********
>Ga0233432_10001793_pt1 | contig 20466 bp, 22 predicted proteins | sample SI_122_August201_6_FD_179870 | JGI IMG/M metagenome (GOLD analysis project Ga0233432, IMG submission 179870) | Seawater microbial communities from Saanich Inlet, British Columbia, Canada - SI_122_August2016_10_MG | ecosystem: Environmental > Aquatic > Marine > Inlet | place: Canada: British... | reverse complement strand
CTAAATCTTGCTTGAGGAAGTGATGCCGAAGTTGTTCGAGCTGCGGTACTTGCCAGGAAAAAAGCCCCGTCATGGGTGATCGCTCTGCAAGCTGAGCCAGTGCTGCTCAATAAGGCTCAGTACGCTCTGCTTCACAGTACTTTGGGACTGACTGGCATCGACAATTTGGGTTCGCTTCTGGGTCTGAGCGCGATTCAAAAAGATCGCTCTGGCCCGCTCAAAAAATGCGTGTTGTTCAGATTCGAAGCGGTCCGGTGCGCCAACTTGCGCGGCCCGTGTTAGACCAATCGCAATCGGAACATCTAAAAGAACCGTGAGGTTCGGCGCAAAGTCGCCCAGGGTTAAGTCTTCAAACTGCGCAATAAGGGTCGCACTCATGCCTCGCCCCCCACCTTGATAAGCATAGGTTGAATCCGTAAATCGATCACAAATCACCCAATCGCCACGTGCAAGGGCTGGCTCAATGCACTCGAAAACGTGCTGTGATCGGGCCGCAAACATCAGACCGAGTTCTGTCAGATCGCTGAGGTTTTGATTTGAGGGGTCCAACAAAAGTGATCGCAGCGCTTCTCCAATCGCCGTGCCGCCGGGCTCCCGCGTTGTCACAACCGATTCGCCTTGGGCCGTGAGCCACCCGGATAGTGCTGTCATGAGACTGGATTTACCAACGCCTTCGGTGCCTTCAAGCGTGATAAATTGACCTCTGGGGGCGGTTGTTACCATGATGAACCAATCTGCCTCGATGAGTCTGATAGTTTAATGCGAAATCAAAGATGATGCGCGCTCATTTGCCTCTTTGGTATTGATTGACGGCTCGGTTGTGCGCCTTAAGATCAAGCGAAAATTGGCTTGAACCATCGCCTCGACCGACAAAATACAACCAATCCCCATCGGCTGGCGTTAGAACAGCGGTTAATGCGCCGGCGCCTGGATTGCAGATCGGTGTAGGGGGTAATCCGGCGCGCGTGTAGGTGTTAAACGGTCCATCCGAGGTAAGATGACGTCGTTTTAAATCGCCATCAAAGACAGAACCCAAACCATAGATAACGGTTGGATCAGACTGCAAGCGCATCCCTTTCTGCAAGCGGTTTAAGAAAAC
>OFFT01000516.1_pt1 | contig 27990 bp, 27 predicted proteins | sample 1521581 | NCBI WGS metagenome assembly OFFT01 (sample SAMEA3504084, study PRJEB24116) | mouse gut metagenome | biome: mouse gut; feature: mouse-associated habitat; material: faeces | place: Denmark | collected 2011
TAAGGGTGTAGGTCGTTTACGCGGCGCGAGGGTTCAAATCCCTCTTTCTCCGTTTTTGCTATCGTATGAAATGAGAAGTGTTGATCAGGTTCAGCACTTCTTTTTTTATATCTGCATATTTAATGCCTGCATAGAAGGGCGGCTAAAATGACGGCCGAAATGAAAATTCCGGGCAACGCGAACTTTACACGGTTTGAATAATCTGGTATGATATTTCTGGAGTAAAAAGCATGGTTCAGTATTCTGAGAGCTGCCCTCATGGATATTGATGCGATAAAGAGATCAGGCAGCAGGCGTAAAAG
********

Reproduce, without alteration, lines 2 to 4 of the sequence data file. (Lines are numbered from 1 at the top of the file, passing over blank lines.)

CTAAATCTTGCTTGAGGAAGTGATGCCGAAGTTGTTCGAGCTGCGGTACTTGCCAGGAAAAAAGCCCCGTCATGGGTGATCGCTCTGCAAGCTGAGCCAGTGCTGCTCAATAAGGCTCAGTACGCTCTGCTTCACAGTACTTTGGGACTGACTGGCATCGACAATTTGGGTTCGCTTCTGGGTCTGAGCGCGATTCAAAAAGATCGCTCTGGCCCGCTCAAAAAATGCGTGTTGTTCAGATTCGAAGCGGTCCGGTGCGCCAACTTGCGCGGCCCGTGTTAGACCAATCGCAATCGGAACATCTAAAAGAACCGTGAGGTTCGGCGCAAAGTCGCCCAGGGTTAAGTCTTCAAACTGCGCAATAAGGGTCGCACTCATGCCTCGCCCCCCACCTTGATAAGCATAGGTTGAATCCGTAAATCGATCACAAATCACCCAATCGCCACGTGCAAGGGCTGGCTCAATGCACTCGAAAACGTGCTGTGATCGGGCCGCAAACATCAGACCGAGTTCTGTCAGATCGCTGAGGTTTTGATTTGAGGGGTCCAACAAAAGTGATCGCAGCGCTTCTCCAATCGCCGTGCCGCCGGGCTCCCGCGTTGTCACAACCGATTCGCCTTGGGCCGTGAGCCACCCGGATAGTGCTGTCATGAGACTGGATTTACCAACGCCTTCGGTGCCTTCAAGCGTGATAAATTGACCTCTGGGGGCGGTTGTTACCATGATGAACCAATCTGCCTCGATGAGTCTGATAGTTTAATGCGAAATCAAAGATGATGCGCGCTCATTTGCCTCTTTGGTATTGATTGACGGCTCGGTTGTGCGCCTTAAGATCAAGCGAAAATTGGCTTGAACCATCGCCTCGACCGACAAAATACAACCAATCCCCATCGGCTGGCGTTAGAACAGCGGTTAATGCGCCGGCGCCTGGATTGCAGATCGGTGTAGGGGGTAATCCGGCGCGCGTGTAGGTGTTAAACGGTCCATCCGAGGTAAGATGACGTCGTTTTAAATCGCCATCAAAGACAGAACCCAAACCATAGATAACGGTTGGATCAGACTGCAAGCGCATCCCTTTCTGCAAGCGGTTTAAGAAAAC
>OFFT01000516.1_pt1 | contig 27990 bp, 27 predicted proteins | sample 1521581 | NCBI WGS metagenome assembly OFFT01 (sample SAMEA3504084, study PRJEB24116) | mouse gut metagenome | biome: mouse gut; feature: mouse-associated habitat; material: faeces | place: Denmark | collected 2011
TAAGGGTGTAGGTCGTTTACGCGGCGCGAGGGTTCAAATCCCTCTTTCTCCGTTTTTGCTATCGTATGAAATGAGAAGTGTTGATCAGGTTCAGCACTTCTTTTTTTATATCTGCATATTTAATGCCTGCATAGAAGGGCGGCTAAAATGACGGCCGAAATGAAAATTCCGGGCAACGCGAACTTTACACGGTTTGAATAATCTGGTATGATATTTCTGGAGTAAAAAGCATGGTTCAGTATTCTGAGAGCTGCCCTCATGGATATTGATGCGATAAAGAGATCAGGCAGCAGGCGTAAAAG